Sports Illustrated Allegations
March 4, 2004
This article discusses the misleading allegations made against Alcor by Sports Illustrated magazine in August 2003. See also the critique of the Sports Illustrated article by the editor of Minor League News.
Allegations of Wrongdoing
During the month of August, 2003, a Sports Illustrated article alleging wrongdoing by Alcor appeared on newsstands. The article alleged that a head had been separated from a body, "shaved, drilled with holes, accidentally cracked as many as 10 times...." In the article, and especially in the media coverage that followed, these allegations were presented as shocking news of mishandling and negligence at Alcor.
Alcor has been performing neuropreservation (preservation of the brain within the head) as a cryonics procedure for decades. Most Alcor members prefer neuropreservation, in part because it results in less brain injury than whole body freezing. Cryonicists believe that preservation of the brain is the most important part of cryonics. Most "patients" now in storage at Alcor are in fact neuropreservation cases. That Alcor preserves brains within heads is almost common knowledge. The only thing new in recent media reports about neuropreservation at Alcor is the sensationalization of the procedure.
What about "drilled with holes?" To monitor the state of the brain during its procedures, Alcor makes two small (1/4") holes in the skull using a standard neurosurgical tool called a perforator. That's it. Any brain surgery patient in any hospital will have these same holes made using the same tool to begin a procedure called craniotomy to access the brain. One can only imagine why Sports Illustrated chose to draw attention to such a minor procedure, and describe it with the words it did.
What about cracking? In September, 1984, Alcor published in Cryonics magazine the first paper that documented fracturing as a problem in large organs cooled to the temperature of liquid nitrogen. Mainstream scientific journals (Cryobiology) have since published research suggesting that fracturing (not breaking) is to be expected in all large organs preserved by vitrification during cooling below -150°C. Ironically, the same week that the Sports Illustrated story came out, Carnegie Mellon University announced a $1.3 million grant from the federal government specifically to solve the problem of fracturing during cryopreservation. None of this research would be going on if the cause of fracturing were careless handling, as implied by media coverage.
Virtues Portrayed as Vices
Perhaps the most unfair aspect of the allegations against Alcor is that conscientious and well-justified procedures were perceived as wrongdoing.
- Why does Alcor remove heads? Because, according to Alcor, that allows
the best possible preservation of the brain. The brain is the primary target
of preservation in cryonics.
- Why doesn't Alcor just remove the brain? Because the brain would
be injured in the process.
- Why does Alcor make two small holes in the skull? To properly monitor
- Why does Alcor get "cracks"? All large organs treated with chemicals to suppress ice formation develop invisible fractures during deep cooling. Alcor was the first institution anywhere to discover and monitor fracturing with a unique acoustic (sound detection) technology. Nobody would even know about this problem were it not for Alcor's extraordinary efforts to measure and document it during cryonics cases.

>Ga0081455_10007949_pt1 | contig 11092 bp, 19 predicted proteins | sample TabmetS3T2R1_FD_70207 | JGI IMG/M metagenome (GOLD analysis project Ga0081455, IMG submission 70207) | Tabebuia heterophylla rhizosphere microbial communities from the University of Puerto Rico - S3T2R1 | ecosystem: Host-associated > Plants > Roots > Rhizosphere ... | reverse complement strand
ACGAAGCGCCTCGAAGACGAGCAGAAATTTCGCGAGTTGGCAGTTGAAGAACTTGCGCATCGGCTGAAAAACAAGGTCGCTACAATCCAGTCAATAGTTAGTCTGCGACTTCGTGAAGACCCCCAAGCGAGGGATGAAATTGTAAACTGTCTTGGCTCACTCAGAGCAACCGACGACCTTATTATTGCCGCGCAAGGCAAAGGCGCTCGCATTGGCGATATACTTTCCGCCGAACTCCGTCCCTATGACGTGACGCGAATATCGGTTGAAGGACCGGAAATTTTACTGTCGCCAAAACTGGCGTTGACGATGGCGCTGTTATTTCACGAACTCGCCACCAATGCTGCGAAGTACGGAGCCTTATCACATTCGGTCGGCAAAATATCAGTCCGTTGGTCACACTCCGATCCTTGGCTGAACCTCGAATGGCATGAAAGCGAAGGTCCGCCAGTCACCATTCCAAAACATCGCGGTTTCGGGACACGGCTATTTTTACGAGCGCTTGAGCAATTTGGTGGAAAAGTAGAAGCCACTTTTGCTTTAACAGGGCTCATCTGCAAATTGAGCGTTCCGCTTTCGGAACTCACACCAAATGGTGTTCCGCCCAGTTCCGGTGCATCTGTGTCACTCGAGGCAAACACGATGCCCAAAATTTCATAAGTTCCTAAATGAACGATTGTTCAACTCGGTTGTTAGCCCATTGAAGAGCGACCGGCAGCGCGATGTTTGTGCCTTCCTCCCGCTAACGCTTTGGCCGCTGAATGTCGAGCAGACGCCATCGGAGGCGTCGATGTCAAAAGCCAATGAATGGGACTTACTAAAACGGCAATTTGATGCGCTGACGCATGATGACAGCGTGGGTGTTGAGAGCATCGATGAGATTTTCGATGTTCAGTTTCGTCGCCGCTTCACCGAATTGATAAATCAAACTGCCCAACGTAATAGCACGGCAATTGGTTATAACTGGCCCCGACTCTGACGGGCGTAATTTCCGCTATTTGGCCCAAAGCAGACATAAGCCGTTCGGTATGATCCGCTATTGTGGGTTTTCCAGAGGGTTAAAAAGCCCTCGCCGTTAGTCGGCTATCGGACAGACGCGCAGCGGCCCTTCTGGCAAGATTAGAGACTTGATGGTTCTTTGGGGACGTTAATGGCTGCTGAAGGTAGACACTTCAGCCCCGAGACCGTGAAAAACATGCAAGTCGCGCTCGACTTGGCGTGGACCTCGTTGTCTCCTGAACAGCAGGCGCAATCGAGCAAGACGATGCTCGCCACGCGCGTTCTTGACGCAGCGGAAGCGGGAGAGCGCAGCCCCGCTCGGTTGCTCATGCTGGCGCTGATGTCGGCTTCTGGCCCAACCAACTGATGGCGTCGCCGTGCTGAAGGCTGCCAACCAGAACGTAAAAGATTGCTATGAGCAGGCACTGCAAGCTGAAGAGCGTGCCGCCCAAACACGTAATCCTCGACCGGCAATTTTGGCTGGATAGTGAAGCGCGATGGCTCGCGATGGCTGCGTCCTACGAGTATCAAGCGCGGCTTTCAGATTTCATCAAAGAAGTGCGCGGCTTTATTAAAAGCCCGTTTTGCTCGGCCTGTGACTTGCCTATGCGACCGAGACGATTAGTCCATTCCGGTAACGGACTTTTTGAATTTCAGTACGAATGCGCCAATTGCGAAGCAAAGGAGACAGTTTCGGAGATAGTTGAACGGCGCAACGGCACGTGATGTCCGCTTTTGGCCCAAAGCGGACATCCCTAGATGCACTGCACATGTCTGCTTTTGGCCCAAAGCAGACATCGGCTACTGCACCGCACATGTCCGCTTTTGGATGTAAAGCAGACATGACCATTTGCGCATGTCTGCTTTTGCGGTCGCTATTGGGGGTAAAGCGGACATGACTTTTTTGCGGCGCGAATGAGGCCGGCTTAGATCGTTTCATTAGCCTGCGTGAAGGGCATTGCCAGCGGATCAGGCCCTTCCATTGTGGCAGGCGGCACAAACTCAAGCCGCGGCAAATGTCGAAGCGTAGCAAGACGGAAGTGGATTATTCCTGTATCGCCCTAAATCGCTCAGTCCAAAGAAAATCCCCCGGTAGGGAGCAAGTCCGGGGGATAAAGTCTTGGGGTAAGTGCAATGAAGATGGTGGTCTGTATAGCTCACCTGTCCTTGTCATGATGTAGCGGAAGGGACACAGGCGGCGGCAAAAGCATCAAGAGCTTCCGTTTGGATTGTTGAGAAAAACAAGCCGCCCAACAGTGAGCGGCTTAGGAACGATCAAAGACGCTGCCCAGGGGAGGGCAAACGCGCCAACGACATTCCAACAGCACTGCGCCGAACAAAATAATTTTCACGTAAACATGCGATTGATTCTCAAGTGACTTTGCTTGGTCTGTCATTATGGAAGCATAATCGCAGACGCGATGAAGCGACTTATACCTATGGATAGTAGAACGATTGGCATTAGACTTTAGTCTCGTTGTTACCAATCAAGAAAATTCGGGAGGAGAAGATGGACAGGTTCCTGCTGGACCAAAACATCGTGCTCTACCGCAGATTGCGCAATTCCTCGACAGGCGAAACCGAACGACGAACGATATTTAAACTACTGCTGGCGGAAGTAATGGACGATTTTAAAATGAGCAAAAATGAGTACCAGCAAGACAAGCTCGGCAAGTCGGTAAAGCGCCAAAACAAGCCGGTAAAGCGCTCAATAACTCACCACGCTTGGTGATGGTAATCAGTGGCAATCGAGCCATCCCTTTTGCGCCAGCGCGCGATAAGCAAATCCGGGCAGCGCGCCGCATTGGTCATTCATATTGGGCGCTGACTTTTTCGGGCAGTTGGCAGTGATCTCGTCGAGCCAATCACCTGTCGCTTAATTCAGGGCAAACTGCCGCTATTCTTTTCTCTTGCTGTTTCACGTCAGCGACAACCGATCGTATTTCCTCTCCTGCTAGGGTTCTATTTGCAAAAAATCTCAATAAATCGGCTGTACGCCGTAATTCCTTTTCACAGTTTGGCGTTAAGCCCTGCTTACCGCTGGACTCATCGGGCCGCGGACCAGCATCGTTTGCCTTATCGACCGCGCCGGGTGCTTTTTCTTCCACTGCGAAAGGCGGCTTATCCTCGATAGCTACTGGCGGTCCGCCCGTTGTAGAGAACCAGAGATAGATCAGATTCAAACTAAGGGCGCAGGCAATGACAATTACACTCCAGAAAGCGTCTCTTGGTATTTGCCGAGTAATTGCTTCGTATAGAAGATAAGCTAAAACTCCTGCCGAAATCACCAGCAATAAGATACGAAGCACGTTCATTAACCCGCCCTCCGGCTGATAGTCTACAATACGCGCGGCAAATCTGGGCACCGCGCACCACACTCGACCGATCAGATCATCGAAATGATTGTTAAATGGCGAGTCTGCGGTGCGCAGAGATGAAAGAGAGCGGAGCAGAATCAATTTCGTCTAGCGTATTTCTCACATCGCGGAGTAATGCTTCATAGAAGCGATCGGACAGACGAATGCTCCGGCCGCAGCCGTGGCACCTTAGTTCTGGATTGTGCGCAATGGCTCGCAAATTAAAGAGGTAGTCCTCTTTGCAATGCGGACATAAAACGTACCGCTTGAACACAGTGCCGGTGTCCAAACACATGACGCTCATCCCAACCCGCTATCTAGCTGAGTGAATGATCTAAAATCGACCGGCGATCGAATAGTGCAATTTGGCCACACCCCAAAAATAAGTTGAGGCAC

Other articles following the Sports Illustrated story were even more extreme. The same source cited in the Sports Illustrated story was quoted delivering a rich variety of inflammatory invectives, including "unethical", "sickening", "ghastly", "horrific", "desecrated", "destroyed." Surgical instruments became woodworking tools. Cryogenic dewars, named after their inventor, James Dewar, became "gods" named after a brand of whiskey (Florida Today, 14 Aug 2003).
Journalists continued the escalation. A former COO became a former CEO (Associated Press, 15 Aug 2003). Two small holes became "drilled with holes" (Sports Illustrated, 18 Aug 2003). "Drilled with holes" became "cracked when holes were drilled in it" (Arizona Capitol Times, 17 Feb 2004). Local TV stations produced graphic animations showing a skull cracking and splitting open. (There has never been a reported case in published scientific literature, or Alcor technical reports, of bone ever fracturing during cryopreservation.)
Consider if a journalist did this expose of the funeral industry: "Funeral Home Scandal: Bodies injected with poison, organs mutilated, remains stuffed into wood boxes and covered with dirt!" It's all true, right? Of course, if a disgruntled apprentice embalmer went to a sports magazine describing in graphic detail the use of a trocar during embalming of a sports celebrity, or the physical effects of cremation, he would be escorted out of the building by security.
The best proof that Alcor handles cases responsibly is that in 32 years of Alcor history and detailed case reports, no reports can be found of anyone choosing cryonics with Alcor ever going to reporters or authorities to complain that they were misled by Alcor, or regretted their choice of Alcor. Even the family members reported by media to have arranged the cryopreservation alleged by Sports Illustrated (the two youngest children) have expressed no dissatisfaction. Only the eldest daughter, who never wanted cryonics, has complained. Similarly, the disgruntled ex-employee who alleged wrongdoing at Alcor has apparently disclaimed interest in cryonics for himself (New York Times, 14 Aug 2003).